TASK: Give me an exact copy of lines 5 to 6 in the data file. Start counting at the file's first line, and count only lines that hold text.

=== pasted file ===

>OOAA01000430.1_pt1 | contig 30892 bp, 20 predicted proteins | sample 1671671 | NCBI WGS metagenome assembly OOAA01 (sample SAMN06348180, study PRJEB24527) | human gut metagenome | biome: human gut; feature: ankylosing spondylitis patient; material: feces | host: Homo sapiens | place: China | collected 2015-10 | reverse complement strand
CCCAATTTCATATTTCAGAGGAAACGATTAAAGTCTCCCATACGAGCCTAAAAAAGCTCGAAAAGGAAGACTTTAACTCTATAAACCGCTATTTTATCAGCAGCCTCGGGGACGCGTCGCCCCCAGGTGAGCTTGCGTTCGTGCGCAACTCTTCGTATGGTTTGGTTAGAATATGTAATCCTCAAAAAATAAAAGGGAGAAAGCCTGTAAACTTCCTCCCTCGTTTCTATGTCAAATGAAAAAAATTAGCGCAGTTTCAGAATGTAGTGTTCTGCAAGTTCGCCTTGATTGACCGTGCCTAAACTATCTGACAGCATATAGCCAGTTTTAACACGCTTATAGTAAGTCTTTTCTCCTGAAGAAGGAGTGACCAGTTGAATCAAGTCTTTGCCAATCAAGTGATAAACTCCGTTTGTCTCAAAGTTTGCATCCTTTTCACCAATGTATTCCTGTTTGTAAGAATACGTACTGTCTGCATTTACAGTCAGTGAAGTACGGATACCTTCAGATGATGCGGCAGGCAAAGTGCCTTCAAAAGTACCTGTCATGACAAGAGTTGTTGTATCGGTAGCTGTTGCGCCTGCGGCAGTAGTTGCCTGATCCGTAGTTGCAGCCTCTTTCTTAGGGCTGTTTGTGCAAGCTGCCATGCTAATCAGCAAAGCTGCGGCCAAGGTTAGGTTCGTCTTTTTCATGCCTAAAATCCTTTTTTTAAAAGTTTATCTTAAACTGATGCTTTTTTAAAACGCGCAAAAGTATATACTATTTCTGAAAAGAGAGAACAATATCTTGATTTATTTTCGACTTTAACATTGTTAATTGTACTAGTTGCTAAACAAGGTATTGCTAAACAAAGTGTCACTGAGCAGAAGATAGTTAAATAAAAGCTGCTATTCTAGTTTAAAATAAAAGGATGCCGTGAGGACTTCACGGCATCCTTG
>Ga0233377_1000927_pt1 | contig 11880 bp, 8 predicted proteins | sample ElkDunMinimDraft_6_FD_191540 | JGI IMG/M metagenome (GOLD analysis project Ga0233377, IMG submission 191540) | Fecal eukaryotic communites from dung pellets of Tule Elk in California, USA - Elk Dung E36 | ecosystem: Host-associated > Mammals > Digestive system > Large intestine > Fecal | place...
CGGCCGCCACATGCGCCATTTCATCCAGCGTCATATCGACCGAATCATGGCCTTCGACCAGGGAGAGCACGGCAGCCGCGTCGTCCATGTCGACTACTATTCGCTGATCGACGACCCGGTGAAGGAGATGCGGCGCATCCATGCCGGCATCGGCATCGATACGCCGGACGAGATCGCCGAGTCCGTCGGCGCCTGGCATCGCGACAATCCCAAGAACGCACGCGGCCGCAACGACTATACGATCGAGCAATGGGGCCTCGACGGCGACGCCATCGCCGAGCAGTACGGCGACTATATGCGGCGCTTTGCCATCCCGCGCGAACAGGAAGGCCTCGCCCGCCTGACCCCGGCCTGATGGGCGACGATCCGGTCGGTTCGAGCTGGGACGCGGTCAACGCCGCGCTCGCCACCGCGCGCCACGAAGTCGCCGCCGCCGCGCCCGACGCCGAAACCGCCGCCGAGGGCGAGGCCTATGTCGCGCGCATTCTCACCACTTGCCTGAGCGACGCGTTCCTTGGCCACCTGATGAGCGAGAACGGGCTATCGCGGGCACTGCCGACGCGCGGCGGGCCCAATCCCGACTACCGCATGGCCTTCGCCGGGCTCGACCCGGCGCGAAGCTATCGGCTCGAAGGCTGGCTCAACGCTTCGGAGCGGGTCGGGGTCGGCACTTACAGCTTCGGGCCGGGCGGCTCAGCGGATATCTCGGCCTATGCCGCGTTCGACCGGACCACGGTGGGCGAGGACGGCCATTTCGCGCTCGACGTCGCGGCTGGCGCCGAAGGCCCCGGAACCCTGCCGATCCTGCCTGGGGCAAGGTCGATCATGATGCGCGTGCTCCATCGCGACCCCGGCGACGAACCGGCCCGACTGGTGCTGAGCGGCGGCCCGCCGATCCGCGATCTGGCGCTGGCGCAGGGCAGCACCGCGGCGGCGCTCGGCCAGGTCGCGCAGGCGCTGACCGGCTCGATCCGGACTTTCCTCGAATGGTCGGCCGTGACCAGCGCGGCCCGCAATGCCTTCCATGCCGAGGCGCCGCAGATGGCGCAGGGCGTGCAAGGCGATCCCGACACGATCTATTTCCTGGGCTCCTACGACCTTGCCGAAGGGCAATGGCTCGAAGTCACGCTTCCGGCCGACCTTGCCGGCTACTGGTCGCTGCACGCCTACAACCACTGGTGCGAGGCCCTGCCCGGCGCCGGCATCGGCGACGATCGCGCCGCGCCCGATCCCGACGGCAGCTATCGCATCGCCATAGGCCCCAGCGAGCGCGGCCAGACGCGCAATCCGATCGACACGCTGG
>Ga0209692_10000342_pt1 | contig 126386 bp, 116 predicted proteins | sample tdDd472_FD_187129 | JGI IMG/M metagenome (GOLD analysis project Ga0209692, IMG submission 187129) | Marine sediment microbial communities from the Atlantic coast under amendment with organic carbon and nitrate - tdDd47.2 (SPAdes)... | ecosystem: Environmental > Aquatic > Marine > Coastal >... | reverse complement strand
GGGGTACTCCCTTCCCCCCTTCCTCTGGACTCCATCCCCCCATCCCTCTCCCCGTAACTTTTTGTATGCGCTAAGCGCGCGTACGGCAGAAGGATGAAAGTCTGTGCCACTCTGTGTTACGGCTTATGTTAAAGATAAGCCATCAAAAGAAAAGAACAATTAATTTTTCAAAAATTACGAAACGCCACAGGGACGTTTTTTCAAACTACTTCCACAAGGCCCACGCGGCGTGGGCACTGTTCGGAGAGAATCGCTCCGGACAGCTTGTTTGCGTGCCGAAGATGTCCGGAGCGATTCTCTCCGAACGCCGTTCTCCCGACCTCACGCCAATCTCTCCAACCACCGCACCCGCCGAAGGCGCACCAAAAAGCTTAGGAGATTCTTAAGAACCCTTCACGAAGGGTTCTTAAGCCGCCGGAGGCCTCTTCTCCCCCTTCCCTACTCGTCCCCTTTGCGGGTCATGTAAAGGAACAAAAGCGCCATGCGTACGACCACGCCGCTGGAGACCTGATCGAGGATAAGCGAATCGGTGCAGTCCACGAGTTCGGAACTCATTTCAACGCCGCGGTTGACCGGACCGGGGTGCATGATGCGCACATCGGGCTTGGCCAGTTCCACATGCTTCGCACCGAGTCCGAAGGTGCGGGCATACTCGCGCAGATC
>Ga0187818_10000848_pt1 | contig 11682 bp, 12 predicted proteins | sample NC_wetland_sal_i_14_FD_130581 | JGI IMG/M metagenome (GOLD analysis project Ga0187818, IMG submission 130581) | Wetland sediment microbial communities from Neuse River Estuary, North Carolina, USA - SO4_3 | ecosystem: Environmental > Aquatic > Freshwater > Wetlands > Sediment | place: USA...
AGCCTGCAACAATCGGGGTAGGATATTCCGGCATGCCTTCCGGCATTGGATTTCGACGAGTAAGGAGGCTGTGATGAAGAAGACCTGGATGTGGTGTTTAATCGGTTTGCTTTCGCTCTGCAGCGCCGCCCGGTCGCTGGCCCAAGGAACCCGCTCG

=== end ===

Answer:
>Ga0209692_10000342_pt1 | contig 126386 bp, 116 predicted proteins | sample tdDd472_FD_187129 | JGI IMG/M metagenome (GOLD analysis project Ga0209692, IMG submission 187129) | Marine sediment microbial communities from the Atlantic coast under amendment with organic carbon and nitrate - tdDd47.2 (SPAdes)... | ecosystem: Environmental > Aquatic > Marine > Coastal >... | reverse complement strand
GGGGTACTCCCTTCCCCCCTTCCTCTGGACTCCATCCCCCCATCCCTCTCCCCGTAACTTTTTGTATGCGCTAAGCGCGCGTACGGCAGAAGGATGAAAGTCTGTGCCACTCTGTGTTACGGCTTATGTTAAAGATAAGCCATCAAAAGAAAAGAACAATTAATTTTTCAAAAATTACGAAACGCCACAGGGACGTTTTTTCAAACTACTTCCACAAGGCCCACGCGGCGTGGGCACTGTTCGGAGAGAATCGCTCCGGACAGCTTGTTTGCGTGCCGAAGATGTCCGGAGCGATTCTCTCCGAACGCCGTTCTCCCGACCTCACGCCAATCTCTCCAACCACCGCACCCGCCGAAGGCGCACCAAAAAGCTTAGGAGATTCTTAAGAACCCTTCACGAAGGGTTCTTAAGCCGCCGGAGGCCTCTTCTCCCCCTTCCCTACTCGTCCCCTTTGCGGGTCATGTAAAGGAACAAAAGCGCCATGCGTACGACCACGCCGCTGGAGACCTGATCGAGGATAAGCGAATCGGTGCAGTCCACGAGTTCGGAACTCATTTCAACGCCGCGGTTGACCGGACCGGGGTGCATGATGCGCACATCGGGCTTGGCCAGTTCCACATGCTTCGCACCGAGTCCGAAGGTGCGGGCATACTCGCGCAGATC